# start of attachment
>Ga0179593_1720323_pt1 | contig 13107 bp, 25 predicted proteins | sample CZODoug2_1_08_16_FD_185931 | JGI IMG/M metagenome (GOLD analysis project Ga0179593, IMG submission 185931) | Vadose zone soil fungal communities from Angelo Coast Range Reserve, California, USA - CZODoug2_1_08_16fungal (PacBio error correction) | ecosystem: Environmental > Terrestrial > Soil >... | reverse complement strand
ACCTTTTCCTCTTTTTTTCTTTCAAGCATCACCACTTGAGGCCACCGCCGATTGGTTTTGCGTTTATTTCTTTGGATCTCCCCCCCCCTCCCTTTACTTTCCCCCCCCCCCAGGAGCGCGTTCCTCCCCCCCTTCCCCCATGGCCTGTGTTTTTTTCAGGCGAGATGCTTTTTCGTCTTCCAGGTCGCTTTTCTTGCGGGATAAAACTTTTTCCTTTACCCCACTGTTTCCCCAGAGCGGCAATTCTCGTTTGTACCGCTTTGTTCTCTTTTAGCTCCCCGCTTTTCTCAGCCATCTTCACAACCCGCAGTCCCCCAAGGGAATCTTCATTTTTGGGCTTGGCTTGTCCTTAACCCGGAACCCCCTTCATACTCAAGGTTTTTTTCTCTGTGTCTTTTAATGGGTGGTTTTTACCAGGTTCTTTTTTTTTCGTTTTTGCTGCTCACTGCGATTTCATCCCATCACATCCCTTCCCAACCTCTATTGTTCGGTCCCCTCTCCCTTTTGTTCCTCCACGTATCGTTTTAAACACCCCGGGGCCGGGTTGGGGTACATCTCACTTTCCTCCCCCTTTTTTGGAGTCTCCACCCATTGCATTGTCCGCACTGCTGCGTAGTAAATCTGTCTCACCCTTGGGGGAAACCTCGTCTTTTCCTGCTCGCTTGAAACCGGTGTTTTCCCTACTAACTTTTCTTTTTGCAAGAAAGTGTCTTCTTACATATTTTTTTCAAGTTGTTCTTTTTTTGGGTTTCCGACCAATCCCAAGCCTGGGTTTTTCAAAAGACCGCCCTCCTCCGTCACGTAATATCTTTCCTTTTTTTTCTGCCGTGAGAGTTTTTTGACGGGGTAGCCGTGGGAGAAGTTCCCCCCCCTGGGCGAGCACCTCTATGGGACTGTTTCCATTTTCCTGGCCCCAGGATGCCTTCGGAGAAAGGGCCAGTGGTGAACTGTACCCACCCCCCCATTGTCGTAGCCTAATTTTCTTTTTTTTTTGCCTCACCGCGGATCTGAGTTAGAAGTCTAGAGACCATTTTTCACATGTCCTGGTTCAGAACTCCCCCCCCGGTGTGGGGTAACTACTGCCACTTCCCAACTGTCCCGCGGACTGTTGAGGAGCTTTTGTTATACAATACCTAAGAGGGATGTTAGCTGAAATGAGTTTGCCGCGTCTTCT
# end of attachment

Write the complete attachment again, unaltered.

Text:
>Ga0179593_1720323_pt1 | contig 13107 bp, 25 predicted proteins | sample CZODoug2_1_08_16_FD_185931 | JGI IMG/M metagenome (GOLD analysis project Ga0179593, IMG submission 185931) | Vadose zone soil fungal communities from Angelo Coast Range Reserve, California, USA - CZODoug2_1_08_16fungal (PacBio error correction) | ecosystem: Environmental > Terrestrial > Soil >... | reverse complement strand
ACCTTTTCCTCTTTTTTTCTTTCAAGCATCACCACTTGAGGCCACCGCCGATTGGTTTTGCGTTTATTTCTTTGGATCTCCCCCCCCCTCCCTTTACTTTCCCCCCCCCCCAGGAGCGCGTTCCTCCCCCCCTTCCCCCATGGCCTGTGTTTTTTTCAGGCGAGATGCTTTTTCGTCTTCCAGGTCGCTTTTCTTGCGGGATAAAACTTTTTCCTTTACCCCACTGTTTCCCCAGAGCGGCAATTCTCGTTTGTACCGCTTTGTTCTCTTTTAGCTCCCCGCTTTTCTCAGCCATCTTCACAACCCGCAGTCCCCCAAGGGAATCTTCATTTTTGGGCTTGGCTTGTCCTTAACCCGGAACCCCCTTCATACTCAAGGTTTTTTTCTCTGTGTCTTTTAATGGGTGGTTTTTACCAGGTTCTTTTTTTTTCGTTTTTGCTGCTCACTGCGATTTCATCCCATCACATCCCTTCCCAACCTCTATTGTTCGGTCCCCTCTCCCTTTTGTTCCTCCACGTATCGTTTTAAACACCCCGGGGCCGGGTTGGGGTACATCTCACTTTCCTCCCCCTTTTTTGGAGTCTCCACCCATTGCATTGTCCGCACTGCTGCGTAGTAAATCTGTCTCACCCTTGGGGGAAACCTCGTCTTTTCCTGCTCGCTTGAAACCGGTGTTTTCCCTACTAACTTTTCTTTTTGCAAGAAAGTGTCTTCTTACATATTTTTTTCAAGTTGTTCTTTTTTTGGGTTTCCGACCAATCCCAAGCCTGGGTTTTTCAAAAGACCGCCCTCCTCCGTCACGTAATATCTTTCCTTTTTTTTCTGCCGTGAGAGTTTTTTGACGGGGTAGCCGTGGGAGAAGTTCCCCCCCCTGGGCGAGCACCTCTATGGGACTGTTTCCATTTTCCTGGCCCCAGGATGCCTTCGGAGAAAGGGCCAGTGGTGAACTGTACCCACCCCCCCATTGTCGTAGCCTAATTTTCTTTTTTTTTTGCCTCACCGCGGATCTGAGTTAGAAGTCTAGAGACCATTTTTCACATGTCCTGGTTCAGAACTCCCCCCCCGGTGTGGGGTAACTACTGCCACTTCCCAACTGTCCCGCGGACTGTTGAGGAGCTTTTGTTATACAATACCTAAGAGGGATGTTAGCTGAAATGAGTTTGCCGCGTCTTCT